Challenging a certificate of recoverable benefits
Challenging a certificate of recoverable benefits

The following PI & Clinical Negligence guidance note provides comprehensive and up to date legal information covering:

  • Challenging a certificate of recoverable benefits
  • Introduction
  • Reviewing the certificate of recoverable benefits
  • Mandatory reconsideration
  • Appealing the certificate of recoverable benefits

Introduction

The process of challenging a Compensation Recovery Unit (CRU) certificate of recoverable benefits was reformed in 2013, in the hope that a greater number of disputes against Department for Work and Pensions (DWP) decisions could be resolved without the need for referral to court. The changes included a process of 'mandatory reconsideration'.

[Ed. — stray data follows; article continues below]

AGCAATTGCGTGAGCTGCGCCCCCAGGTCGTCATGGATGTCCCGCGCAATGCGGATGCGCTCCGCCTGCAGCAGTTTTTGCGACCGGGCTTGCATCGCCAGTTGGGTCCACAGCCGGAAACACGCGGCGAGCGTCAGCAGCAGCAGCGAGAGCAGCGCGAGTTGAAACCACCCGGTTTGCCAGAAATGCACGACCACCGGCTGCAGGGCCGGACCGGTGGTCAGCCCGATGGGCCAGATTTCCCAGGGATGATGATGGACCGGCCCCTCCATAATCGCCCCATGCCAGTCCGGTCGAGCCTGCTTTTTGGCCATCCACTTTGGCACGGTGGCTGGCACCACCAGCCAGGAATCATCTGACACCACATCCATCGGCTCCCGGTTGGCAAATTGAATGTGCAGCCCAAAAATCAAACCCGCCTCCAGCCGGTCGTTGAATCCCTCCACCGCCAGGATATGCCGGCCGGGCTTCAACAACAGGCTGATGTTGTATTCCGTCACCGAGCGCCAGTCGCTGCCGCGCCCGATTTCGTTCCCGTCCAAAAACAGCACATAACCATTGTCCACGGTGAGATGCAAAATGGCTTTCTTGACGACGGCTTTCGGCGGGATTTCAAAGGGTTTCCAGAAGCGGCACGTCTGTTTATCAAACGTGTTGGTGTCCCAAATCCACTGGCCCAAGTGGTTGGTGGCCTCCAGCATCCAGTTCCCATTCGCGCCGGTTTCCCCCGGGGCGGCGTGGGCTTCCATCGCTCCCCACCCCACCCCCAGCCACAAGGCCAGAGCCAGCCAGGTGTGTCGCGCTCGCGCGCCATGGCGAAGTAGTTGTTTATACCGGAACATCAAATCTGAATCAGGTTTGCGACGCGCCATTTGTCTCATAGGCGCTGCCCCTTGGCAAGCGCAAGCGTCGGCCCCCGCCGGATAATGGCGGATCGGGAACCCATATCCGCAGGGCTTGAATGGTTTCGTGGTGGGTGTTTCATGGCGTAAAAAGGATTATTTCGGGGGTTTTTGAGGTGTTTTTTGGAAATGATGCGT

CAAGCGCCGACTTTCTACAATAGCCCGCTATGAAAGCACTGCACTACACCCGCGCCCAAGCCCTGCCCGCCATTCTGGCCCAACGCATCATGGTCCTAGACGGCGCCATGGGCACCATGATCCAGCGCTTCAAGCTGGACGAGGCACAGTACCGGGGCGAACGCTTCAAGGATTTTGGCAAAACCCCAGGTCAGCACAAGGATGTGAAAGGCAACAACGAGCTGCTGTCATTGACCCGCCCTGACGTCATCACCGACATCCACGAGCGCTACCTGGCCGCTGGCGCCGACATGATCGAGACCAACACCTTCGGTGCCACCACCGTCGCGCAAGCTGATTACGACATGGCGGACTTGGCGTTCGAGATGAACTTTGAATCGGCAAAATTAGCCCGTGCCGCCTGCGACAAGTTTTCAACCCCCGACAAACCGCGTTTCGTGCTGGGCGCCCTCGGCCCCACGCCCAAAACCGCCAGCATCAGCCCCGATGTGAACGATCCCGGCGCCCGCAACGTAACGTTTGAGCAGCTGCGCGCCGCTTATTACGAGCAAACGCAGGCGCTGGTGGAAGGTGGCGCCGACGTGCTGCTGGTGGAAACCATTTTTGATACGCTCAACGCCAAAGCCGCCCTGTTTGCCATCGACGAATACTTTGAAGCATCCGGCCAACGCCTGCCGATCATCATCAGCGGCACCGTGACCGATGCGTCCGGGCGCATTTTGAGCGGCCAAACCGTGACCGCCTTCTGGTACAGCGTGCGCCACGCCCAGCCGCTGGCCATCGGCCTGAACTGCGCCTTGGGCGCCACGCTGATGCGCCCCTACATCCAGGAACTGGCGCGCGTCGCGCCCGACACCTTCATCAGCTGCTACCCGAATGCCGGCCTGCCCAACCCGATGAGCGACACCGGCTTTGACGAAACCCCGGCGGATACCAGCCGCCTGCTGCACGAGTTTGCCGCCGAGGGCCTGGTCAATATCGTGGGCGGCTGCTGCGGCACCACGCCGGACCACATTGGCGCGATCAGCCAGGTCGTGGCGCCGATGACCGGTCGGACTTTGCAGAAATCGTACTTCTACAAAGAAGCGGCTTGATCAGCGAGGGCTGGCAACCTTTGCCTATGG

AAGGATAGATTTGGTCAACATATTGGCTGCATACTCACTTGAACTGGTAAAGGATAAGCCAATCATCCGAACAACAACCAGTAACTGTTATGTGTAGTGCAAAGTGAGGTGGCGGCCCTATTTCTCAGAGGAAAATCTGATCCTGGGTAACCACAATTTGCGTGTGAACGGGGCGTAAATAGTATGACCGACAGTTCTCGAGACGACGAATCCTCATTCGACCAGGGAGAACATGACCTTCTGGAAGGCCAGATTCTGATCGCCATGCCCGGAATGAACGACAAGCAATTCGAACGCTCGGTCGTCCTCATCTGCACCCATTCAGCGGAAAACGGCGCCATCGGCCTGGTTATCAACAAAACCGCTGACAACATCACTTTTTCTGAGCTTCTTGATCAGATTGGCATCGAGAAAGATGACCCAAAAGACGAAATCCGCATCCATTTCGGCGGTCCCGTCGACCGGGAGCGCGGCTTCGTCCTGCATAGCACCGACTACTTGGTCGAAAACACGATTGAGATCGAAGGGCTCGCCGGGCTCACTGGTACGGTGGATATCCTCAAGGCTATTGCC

Reviewing the certificate of recoverable benefits

The compensator, the injured person, or either party’s representative can still ask the CRU to review a Certificate at any time.

The DWP will review a certificate of recoverable benefits if it is satisfied that:

  1. it was issued in ignorance of, or was based on a mistake as to, a material fact, or

  2. a mistake, as to computation or otherwise, has occurred in its preparation

If a party believes that the certificate of recoverable benefits does not reflect the benefits that the claimant should have received as a result of the material accident, a request should be made to have it reviewed. The DWP will consider a review if the party can show that:

  1. the certificate was issued without taking certain facts into account

  2. the CRU had incorrect or insufficient information at the time the certificate was issued

  3. a mistake was made in the certificate's preparation

  4. there are grounds for an appeal (see Appealing the certificate of recoverable benefits, below)

The request